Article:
Asiatic lilies have dependable color and have the most reliability in even the most severe climates. Found in the widest ranges of colors, hybridizers have developed blossoms in all shades and combinations, except the elusive color blue. They multiple well and while most are unscented, some have a slight fragrance. Hardy in zones 3-10.
Asiatics like well-drained soils in full sun. Although full sun until mid-afternoon is optimal, lilies will perform quite acceptably with filtered sunlight or partial shade. Lilies in shade will tend to reach for the sun and may require staking for support. Avoid planting near walks or walls that reflect the hot afternoon sun.
Cover the nose of the bulb with 3 to 5 inches of soil. This allows for good stem rooting and protects against winter cold. Plant pointed end up.
Lilies like cool roots. Planting with shallow rooted ground covers or among other perennials helps shade the soil and looks nice. Lilies are extremely hardy, but in the coldest areas a mulch of straw or pine needles provides added insurance against winter injury. Mulches also keep the soil moist and cool in summer.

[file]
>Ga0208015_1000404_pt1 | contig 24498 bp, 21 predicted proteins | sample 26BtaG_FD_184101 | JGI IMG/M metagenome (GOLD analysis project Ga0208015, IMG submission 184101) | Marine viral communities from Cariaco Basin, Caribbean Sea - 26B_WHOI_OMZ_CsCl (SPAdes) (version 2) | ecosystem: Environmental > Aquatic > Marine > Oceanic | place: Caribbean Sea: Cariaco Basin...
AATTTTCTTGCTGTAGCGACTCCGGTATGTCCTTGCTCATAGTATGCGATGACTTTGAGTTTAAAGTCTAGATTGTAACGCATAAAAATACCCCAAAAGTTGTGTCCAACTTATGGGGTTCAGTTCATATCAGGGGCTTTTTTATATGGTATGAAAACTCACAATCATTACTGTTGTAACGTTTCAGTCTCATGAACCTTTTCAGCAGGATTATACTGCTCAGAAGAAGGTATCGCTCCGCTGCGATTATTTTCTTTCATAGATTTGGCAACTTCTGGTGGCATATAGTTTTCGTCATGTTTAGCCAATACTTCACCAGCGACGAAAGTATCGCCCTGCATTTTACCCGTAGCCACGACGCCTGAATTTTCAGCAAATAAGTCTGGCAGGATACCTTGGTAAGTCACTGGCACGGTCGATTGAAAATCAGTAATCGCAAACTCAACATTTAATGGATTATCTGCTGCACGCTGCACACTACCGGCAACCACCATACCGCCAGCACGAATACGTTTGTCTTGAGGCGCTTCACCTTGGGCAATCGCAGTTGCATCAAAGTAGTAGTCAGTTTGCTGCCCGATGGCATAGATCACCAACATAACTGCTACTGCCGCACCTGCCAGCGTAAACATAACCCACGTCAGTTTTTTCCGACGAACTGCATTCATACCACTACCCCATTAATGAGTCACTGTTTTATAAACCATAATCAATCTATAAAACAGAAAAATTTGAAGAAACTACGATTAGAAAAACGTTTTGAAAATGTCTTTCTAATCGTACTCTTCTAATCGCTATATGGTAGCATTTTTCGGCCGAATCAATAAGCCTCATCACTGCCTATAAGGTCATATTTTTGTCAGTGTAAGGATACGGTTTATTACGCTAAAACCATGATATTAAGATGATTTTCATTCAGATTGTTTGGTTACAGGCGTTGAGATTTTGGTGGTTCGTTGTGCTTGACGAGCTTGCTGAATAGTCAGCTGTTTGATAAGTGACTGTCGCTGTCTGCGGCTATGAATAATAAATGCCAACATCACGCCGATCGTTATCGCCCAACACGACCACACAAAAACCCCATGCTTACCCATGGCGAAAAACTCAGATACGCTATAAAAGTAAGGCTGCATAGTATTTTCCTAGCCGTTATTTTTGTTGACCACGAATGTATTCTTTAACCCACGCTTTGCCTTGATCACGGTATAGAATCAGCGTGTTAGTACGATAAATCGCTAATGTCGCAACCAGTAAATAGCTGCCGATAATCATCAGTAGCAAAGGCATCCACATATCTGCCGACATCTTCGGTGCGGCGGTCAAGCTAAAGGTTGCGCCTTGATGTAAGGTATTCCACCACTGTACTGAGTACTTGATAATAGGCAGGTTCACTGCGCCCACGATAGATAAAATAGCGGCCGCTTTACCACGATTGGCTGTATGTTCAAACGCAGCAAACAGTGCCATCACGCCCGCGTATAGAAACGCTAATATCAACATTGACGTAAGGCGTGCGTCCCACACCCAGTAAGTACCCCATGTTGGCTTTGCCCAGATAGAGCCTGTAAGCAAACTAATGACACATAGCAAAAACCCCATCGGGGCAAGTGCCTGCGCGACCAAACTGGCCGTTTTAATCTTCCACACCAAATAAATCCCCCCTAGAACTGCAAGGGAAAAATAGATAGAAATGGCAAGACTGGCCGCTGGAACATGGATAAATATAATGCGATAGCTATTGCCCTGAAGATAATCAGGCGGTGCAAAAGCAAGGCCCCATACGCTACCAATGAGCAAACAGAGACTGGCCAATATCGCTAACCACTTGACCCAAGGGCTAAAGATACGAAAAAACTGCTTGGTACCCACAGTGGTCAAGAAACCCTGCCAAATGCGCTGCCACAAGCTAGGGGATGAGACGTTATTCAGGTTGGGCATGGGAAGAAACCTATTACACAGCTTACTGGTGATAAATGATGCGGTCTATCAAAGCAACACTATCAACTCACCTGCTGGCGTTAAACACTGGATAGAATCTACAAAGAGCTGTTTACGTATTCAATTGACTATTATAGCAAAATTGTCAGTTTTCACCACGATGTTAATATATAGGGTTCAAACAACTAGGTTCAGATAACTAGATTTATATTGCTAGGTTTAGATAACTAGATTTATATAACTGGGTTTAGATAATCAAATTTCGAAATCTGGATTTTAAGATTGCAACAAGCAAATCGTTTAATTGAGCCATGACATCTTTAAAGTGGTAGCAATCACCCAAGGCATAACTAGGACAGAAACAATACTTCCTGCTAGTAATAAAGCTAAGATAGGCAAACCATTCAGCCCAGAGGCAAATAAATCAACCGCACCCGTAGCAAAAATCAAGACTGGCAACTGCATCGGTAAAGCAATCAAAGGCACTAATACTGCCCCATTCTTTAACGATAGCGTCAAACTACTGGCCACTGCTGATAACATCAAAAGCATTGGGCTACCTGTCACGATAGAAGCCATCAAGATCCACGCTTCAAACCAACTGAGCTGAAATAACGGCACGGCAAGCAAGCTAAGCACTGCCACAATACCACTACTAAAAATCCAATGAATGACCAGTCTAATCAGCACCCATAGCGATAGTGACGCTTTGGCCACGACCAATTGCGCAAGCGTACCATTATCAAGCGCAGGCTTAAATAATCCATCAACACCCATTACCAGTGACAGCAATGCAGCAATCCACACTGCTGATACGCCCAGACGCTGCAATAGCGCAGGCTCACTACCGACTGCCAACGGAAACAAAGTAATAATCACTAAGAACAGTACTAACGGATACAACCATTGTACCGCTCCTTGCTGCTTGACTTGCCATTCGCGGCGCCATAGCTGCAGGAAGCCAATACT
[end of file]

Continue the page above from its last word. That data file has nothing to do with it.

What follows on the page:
A handful of bone meal mixed in the soil at planting gives the bulbs a good start. Lilies benefit from a feeding in the early spring and prior to their active growth. Use a balanced mix such as 10-10-10, or a plant food developed for bulbs. Avoid heavy feeding with high nitrogen fertilizers as it makes them susceptible to disease and can cause the foliage to burn. Do not use manures!
Lilies are dormant at the time of shipment. Plant them right away. Bulbs can be stored in the refrigerator or other cool place (34 to 40 degrees F) until planting. Unlike other bulbs, lilies are never completely dormant and should be planted as soon as possible after receipt. Sprouting should occur in just a few weeks and glorious flowers within months.